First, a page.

The second reason why the renewable revolution is insufficient is that wind and solar, only produce electricity from stationary power – and that’s a small part of the overall GHG problem. Globally speaking, electricity only makes up roughly 1/5 of world energy use. The other 4/5 comes from a whole variety of sources including transport, industry and heating. So even if tomorrow we moved to 100% renewable electricity, we would only have addressed 1/5 of the problem. Well, you say, let’s just electrify everything and run it on renewables! Well, maybe you could do that for some things like cars and heaters, but it will be difficult for big trucks and aeroplanes. And even if we did that, as John Hinkson points out, we would still have only dealt with 70% of the problem. That’s because the burning of fossil fuels only accounts for about 70% of all anthropogenic greenhouse gas emissions. The remaining 30% comes from a number of causes, including deforestation, the degradation of soil caused by industrial agriculture and the methane generated by livestock farming.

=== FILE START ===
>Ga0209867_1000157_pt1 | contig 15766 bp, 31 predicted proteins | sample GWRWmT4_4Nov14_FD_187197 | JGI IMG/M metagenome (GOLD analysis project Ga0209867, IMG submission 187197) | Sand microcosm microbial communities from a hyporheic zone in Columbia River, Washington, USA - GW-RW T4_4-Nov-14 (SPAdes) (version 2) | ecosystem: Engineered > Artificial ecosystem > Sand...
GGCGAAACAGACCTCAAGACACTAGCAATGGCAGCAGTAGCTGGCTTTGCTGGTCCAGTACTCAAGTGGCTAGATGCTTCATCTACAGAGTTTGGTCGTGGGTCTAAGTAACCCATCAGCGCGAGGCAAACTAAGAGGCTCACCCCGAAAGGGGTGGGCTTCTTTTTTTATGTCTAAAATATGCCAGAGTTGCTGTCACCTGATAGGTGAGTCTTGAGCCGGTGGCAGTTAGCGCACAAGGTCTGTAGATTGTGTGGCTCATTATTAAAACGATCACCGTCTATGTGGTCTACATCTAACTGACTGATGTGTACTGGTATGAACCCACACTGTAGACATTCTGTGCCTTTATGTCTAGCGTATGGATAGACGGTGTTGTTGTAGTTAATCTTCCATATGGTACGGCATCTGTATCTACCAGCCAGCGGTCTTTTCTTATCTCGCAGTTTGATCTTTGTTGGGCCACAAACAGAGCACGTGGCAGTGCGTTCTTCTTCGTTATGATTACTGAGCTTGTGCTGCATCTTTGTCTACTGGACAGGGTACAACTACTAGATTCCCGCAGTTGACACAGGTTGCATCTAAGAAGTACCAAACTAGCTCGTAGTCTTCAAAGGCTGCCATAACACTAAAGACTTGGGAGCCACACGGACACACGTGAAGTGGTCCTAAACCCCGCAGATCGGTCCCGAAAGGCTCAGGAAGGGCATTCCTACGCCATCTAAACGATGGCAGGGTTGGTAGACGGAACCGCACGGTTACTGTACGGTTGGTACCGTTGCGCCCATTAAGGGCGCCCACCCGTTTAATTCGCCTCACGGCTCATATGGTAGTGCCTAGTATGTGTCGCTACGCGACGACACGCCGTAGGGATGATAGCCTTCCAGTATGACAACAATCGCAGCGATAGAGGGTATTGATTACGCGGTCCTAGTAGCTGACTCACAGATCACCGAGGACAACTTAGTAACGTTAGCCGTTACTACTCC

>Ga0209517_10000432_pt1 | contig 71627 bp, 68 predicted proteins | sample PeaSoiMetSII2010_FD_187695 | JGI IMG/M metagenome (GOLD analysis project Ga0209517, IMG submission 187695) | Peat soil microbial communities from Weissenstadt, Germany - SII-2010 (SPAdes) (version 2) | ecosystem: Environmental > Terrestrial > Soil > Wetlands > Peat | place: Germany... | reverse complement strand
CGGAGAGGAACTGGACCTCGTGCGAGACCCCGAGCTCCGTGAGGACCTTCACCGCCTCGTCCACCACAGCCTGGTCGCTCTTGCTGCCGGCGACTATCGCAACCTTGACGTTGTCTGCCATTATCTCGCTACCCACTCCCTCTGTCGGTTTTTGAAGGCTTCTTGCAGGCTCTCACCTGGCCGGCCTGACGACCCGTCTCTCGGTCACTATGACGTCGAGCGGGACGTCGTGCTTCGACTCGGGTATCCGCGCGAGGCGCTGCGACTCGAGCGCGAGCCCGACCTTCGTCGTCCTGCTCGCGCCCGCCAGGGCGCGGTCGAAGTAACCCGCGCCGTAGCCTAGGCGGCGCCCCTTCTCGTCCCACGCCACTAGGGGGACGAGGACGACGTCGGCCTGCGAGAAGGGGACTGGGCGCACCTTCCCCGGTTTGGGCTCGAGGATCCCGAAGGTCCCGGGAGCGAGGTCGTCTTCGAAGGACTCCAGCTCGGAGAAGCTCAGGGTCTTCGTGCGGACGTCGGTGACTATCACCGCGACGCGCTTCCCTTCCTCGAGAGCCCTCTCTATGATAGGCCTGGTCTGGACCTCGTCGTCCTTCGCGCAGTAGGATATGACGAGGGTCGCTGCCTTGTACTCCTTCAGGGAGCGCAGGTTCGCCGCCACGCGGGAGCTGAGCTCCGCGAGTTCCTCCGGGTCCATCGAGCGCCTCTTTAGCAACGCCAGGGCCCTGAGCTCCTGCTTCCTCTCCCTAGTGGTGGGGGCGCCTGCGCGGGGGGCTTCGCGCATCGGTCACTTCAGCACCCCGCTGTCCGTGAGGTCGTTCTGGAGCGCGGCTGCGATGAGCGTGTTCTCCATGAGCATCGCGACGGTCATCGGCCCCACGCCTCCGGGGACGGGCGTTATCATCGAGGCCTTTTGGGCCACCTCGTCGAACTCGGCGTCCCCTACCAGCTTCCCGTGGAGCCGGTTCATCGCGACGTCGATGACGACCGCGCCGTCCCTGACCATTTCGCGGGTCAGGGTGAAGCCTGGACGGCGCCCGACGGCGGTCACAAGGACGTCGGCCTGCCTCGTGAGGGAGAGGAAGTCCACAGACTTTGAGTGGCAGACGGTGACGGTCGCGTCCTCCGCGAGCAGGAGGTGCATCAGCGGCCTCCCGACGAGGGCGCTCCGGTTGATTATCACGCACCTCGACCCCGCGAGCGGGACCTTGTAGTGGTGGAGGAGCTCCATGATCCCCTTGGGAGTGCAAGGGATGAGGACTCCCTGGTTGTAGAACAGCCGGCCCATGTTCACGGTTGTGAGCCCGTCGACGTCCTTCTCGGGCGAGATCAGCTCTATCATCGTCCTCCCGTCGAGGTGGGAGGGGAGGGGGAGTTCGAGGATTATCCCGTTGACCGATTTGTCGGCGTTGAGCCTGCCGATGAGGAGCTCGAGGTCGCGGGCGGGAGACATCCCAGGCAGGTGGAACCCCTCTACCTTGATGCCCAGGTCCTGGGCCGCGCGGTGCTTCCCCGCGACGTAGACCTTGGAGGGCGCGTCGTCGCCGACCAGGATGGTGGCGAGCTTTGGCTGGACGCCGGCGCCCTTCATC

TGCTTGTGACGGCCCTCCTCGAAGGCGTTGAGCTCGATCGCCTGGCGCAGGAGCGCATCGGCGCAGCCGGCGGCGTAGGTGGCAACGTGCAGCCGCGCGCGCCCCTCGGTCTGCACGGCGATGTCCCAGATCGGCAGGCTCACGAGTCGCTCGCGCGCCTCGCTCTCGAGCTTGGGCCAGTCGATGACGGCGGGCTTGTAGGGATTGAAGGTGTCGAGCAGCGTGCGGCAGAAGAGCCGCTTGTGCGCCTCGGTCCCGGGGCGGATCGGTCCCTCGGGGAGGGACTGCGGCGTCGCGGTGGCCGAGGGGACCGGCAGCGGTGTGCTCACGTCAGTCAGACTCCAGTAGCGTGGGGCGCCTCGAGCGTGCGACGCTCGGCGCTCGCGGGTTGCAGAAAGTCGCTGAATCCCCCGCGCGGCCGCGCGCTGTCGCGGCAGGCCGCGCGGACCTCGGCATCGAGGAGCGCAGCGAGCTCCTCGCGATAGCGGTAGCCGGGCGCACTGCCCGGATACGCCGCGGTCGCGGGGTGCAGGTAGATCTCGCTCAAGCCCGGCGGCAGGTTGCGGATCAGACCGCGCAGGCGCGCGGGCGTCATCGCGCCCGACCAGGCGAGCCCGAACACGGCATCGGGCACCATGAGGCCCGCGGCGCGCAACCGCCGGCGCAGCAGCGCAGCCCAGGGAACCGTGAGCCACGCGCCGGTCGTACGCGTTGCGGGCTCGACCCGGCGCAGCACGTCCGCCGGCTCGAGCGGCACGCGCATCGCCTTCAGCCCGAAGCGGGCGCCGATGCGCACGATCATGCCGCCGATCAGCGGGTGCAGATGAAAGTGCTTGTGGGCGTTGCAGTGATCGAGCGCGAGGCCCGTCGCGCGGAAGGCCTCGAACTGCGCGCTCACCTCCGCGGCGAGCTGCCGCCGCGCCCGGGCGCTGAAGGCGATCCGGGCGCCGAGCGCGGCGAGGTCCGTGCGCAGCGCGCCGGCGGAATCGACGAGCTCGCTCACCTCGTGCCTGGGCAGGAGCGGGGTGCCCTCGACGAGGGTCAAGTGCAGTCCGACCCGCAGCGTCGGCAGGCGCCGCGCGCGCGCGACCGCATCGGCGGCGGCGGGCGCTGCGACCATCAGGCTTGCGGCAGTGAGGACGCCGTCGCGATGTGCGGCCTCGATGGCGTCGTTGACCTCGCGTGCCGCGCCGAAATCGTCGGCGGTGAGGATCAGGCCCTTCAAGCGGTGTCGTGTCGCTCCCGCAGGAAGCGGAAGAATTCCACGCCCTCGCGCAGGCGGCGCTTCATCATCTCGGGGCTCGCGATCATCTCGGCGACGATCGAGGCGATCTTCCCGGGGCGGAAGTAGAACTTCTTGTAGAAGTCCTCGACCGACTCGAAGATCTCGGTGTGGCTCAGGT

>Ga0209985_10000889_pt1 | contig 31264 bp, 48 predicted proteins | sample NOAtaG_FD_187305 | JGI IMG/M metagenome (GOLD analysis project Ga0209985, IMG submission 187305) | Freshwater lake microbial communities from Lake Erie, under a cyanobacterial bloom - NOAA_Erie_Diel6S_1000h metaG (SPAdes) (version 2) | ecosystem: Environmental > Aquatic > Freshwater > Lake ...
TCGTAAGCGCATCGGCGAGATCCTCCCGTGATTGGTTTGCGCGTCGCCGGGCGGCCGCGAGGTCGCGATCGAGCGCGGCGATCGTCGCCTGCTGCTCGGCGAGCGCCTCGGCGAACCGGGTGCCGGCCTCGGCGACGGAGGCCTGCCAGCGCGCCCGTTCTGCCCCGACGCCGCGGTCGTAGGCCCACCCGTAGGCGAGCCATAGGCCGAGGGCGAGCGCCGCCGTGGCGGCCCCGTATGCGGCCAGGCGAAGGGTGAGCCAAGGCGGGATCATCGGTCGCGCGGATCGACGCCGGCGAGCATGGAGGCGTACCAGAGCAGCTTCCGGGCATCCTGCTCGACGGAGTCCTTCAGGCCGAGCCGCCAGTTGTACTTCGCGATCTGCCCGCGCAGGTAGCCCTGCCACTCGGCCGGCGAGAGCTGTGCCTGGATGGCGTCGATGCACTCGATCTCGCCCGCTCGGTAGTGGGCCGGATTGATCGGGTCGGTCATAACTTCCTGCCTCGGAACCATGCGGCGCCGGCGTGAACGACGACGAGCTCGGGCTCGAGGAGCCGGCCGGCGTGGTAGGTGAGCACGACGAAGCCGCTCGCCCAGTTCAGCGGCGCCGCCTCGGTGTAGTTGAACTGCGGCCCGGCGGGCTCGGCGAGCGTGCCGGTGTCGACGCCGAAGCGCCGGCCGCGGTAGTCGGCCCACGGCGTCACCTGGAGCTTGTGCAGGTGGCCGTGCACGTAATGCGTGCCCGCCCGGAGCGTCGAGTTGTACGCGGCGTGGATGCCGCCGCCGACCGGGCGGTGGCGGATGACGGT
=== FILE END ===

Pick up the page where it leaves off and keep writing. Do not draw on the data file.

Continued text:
Thirdly, even if we address all these issues and move to 100% renewable energy, then there is a very strong case that we are going to have to get by on far less net energy. Why? I am no expert, but from what I understand there are two fundamental reasons. First, because, today, renewables receive a huge, but hidden, fossil fuel subsidy. Think, for example, of all the fossil energy it takes to create a single wind-farm. Oil-based combustion engines are used from start to finish, to mine the material to make the windmills, fabricate them, and deliver the components to the installation site. Then you need to make and pour the enormous amount of concrete needed, and run the required maintenance vehicles. But what happens when we have phased out fossil fuels, as we must? Will renewables be able to reproduce themselves and provide enough energy for society? I think they can, but not as much energy as fossil fuels have provided. Recent estimates suggest that the energy return on solar PV in Spain is only 2.45:1, when reasonable estimates are made of all the energy inputs that go into to making a solar panel. Historically fossil fuels provided us with well above 20 units of net energy – though this ratio is fast declining as we desperately frack and deep sea mine our fast depleting fossil bounty. And there is a second problem with renewables. They are intermittent – the sun does not always shine and the wind blow. This is a big drawback. To overcome it, you either have to build huge amounts of backup plant or work out how to store electricity on an industrial scale – something the science techies do not yet know how to do. In any case, a renewable energy system will be costly. And a costly energy system, means there will be less capital left over for cars, i-phones, big-screen TVs and Pokémon. So renewables won’t sustain “green-growth”.